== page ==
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Hunger strike at Wabash Valley

November 17, 2017

by IDOC Watch

Shaka Shakur

Several inmates at Wabash Valley Correctional Facility have announced that they have begun a hunger strike to protest their deteriorating conditions. Their immediate demands include removal from camera monitored cells, relocation from abusive staff, and the cessation of tampering with food and the confiscation, reading and withholding of mail by administration.

The announcement follows a sequence of escalating problems that have unfolded in the prison for the past several months, rekindling a too-long-dormant culture of resistance to the policies of the Indiana Department of Corrections (IDOC). Last year, a significant challenge to the censorship of Afrocentric literature such as the San Francisco Bay View, which affects all prisons in the Indiana Department of Corrections, began a process of increasing clampdown on political prisoners.

This was merely the spark which lit the fire. The hunger strike now in motion has its origins in the entire structure of the IDOC in particular and of mass incarceration in general.

For some time, the IDOC has pursued a path of repression characterized by the isolation of inmates whom it perceives as threatening to the stability of their regime of oppression. These inmates are often kept in Indiana’s form of solitary confinement known as “Secure Housing Units.”

Wabash Valley has taken this practice, widely recognized to be a form of torture, to new extremes by indefinitely detaining inmates in isolation cells monitored 24 hours a day through video surveillance. Shaka Shakur, a political prisoner currently incarcerated at Wabash Valley, has demonstrated how these cells are intended to function as psychological torture, and the policies which are supposed to govern their use are flagrantly violated by administration.

Shaka Shakur, a political prisoner currently incarcerated at Wabash Valley, has demonstrated how these cells are intended to function as psychological torture, and the policies which are supposed to govern their use are flagrantly violated by administration.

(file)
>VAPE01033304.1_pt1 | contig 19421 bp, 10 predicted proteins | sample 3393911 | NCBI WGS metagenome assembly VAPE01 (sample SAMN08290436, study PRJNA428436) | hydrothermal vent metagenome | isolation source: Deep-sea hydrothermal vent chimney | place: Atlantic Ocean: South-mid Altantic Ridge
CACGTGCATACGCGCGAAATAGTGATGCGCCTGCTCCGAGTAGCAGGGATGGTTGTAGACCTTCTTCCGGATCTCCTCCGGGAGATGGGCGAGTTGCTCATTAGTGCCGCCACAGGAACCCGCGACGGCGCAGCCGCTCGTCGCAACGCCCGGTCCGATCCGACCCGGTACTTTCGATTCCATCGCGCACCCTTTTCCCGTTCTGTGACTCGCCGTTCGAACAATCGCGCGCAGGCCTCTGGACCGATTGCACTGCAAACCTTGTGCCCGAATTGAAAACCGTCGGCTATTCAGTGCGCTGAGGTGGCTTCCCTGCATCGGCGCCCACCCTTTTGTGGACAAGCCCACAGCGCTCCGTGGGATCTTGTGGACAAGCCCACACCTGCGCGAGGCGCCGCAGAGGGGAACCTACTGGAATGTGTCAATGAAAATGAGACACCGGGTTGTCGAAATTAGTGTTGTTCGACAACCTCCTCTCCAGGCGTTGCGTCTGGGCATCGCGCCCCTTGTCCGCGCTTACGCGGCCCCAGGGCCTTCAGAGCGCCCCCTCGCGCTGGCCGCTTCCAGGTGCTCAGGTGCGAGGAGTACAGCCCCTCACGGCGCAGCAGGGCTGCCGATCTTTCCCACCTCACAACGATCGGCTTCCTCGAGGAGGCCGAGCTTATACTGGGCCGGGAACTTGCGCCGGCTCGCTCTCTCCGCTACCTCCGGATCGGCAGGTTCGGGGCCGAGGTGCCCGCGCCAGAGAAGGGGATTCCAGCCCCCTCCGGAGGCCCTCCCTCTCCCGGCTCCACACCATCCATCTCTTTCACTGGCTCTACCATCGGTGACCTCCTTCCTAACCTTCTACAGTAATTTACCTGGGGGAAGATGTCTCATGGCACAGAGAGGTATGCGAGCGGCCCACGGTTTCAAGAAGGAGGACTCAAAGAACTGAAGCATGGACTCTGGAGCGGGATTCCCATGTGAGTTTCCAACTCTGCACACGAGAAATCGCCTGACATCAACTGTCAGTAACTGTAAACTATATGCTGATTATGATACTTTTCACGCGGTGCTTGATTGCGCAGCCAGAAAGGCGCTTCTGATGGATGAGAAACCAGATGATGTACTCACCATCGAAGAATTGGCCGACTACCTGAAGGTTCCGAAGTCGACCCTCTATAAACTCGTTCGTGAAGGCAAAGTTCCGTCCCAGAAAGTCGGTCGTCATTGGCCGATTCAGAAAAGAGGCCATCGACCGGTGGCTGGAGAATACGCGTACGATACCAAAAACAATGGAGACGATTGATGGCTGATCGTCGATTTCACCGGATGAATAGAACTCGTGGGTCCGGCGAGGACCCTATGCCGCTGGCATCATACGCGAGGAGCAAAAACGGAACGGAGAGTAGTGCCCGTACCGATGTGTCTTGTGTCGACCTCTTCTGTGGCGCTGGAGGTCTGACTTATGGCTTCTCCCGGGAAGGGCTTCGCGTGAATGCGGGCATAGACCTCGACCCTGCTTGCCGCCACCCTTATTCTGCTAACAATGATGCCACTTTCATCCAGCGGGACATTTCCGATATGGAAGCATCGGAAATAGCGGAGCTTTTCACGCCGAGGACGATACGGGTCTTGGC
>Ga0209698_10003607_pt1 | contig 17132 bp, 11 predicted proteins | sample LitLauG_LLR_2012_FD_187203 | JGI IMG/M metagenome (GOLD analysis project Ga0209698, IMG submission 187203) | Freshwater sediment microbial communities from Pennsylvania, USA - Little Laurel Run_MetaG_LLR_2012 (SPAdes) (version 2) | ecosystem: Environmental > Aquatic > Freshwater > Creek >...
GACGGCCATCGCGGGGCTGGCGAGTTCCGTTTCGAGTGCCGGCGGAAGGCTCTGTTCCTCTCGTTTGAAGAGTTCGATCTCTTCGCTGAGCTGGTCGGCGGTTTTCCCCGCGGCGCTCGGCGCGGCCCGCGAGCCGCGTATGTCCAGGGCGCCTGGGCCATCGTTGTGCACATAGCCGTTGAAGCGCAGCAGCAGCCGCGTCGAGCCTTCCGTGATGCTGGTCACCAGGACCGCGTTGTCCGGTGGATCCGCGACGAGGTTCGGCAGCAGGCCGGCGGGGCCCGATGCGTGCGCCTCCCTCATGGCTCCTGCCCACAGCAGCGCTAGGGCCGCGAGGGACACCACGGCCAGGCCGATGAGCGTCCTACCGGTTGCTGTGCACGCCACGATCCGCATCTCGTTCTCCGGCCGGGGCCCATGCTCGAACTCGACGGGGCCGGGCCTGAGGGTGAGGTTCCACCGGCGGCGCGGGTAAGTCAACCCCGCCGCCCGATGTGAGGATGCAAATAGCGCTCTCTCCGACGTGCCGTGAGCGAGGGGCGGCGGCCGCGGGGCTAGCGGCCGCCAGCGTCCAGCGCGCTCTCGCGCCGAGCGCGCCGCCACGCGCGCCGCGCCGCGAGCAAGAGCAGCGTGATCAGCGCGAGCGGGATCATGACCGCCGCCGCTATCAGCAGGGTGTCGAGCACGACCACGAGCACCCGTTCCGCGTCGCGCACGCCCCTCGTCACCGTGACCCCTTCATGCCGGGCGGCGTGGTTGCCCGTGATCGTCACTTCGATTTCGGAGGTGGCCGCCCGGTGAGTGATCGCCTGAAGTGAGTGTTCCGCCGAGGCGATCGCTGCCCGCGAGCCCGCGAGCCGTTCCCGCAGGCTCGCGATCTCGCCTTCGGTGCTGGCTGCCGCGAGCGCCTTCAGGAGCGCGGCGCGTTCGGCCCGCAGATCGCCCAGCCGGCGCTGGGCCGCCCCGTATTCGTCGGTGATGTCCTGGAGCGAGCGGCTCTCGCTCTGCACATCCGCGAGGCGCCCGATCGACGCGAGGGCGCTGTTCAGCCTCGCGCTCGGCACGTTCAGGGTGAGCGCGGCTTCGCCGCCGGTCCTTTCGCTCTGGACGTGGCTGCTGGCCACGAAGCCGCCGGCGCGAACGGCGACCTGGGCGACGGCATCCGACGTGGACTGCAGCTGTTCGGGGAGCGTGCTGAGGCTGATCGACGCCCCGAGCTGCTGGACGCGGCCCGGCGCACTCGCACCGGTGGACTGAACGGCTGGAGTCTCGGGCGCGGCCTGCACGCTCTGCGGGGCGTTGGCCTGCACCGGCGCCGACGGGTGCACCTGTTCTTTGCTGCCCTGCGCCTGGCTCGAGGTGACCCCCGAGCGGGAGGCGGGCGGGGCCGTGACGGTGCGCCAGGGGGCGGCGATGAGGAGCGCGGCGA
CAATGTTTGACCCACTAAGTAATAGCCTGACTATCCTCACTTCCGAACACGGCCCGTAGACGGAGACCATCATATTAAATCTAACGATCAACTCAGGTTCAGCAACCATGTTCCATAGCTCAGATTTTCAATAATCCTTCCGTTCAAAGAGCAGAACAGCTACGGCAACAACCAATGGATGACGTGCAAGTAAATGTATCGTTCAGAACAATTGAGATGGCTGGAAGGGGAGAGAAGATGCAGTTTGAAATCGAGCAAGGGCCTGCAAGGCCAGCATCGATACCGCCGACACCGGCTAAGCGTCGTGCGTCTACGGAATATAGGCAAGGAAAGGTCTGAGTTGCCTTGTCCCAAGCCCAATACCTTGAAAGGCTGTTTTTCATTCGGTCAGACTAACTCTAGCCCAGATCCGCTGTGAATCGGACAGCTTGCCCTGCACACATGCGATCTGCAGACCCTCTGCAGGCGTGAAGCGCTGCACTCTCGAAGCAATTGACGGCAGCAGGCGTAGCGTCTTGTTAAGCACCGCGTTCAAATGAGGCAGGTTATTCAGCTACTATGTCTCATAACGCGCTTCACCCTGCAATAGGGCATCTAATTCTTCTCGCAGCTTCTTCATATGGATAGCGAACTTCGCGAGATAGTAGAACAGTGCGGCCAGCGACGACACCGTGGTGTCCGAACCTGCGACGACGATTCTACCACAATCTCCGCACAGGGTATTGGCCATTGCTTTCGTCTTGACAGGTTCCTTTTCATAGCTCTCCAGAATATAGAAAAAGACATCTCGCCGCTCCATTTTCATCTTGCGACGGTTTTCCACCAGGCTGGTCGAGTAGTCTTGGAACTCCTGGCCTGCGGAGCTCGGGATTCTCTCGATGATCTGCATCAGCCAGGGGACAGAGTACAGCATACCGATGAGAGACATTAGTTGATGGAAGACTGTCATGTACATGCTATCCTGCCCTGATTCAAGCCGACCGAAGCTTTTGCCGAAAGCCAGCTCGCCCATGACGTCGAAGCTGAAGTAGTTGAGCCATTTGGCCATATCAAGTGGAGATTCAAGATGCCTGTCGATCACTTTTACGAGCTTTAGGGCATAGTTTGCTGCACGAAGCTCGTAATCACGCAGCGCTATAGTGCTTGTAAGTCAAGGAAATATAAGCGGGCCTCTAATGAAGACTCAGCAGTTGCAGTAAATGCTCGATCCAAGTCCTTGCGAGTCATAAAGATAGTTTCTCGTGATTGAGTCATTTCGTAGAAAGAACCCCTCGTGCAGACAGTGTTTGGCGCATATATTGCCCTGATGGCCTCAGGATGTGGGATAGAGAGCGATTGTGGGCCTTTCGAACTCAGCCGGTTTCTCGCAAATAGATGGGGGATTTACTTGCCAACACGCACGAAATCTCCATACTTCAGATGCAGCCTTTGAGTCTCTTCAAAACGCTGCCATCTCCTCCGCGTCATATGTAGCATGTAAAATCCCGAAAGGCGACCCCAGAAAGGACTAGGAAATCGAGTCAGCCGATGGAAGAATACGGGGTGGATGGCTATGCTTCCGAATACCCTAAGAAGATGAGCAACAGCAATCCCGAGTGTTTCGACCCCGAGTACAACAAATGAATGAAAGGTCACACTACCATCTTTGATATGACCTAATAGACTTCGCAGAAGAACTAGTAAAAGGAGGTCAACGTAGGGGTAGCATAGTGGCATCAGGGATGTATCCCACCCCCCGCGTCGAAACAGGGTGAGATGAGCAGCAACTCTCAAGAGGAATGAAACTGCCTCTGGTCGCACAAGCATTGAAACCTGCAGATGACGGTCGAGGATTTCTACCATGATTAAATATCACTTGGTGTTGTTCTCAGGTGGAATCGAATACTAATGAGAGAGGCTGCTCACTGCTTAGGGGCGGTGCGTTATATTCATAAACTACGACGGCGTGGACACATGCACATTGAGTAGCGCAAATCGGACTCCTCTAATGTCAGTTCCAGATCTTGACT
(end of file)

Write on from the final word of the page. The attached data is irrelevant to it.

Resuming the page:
The selective treatment of politically conscious inmates is not limited to isolation and surveillance, however. Prisons in Indiana have developed a parallel judicial system in which the civil protections available to free citizens are completely absent.

Inmates are consistently penalized and charged with internal violations which can result in their placement in isolation or loss of “good time,” which by Indiana code cannot be regained. In these faux-courts, prisoners are deprived of any right to representation or possibility of viewing the “evidence” used against them.

Charges are often brought as a form of reprisal, beginning with disciplinary reports filed by disgruntled or sadistic guards looking to punish inmates for refusing passive obedience to their oppression.

The increasingly severe forms of repression are manifest on all levels of the IDOC and effect all inmates as well. Several trends have coalesced and finally culminated in an irreconcilable crisis.

The current landscape of the IDOC is the result of these trends, primarily the entrenchment at the tops levels of executive administration of old-guard prison staff experienced in the ways of prisoner abuse, the construction of prison facilities in rural, economically depleted areas, which produces a situation that pits the solidarity of largely euro, or “white,” communities against predominately non-euro, or “white,” prisoners, and finally the privatization of all aspects of prison operation and management. These trends mutually influence and extend one another, creating an increasingly antagonistic atmosphere, resolvable only through the initiative of prisoners in taking all measures to reassert their humanity.

The current crisis can be explained only by observing these facts. For example, guards in the Security Control Unit at Wabash Valley leverage their familial and professional ties to maintain impunity while threatening and intimidating inmates under their “protection.” The former commander of the SCU, Lt. Gary McMillin, consistently stated that he would “stand by” his guards whenever they filed disciplinary reports.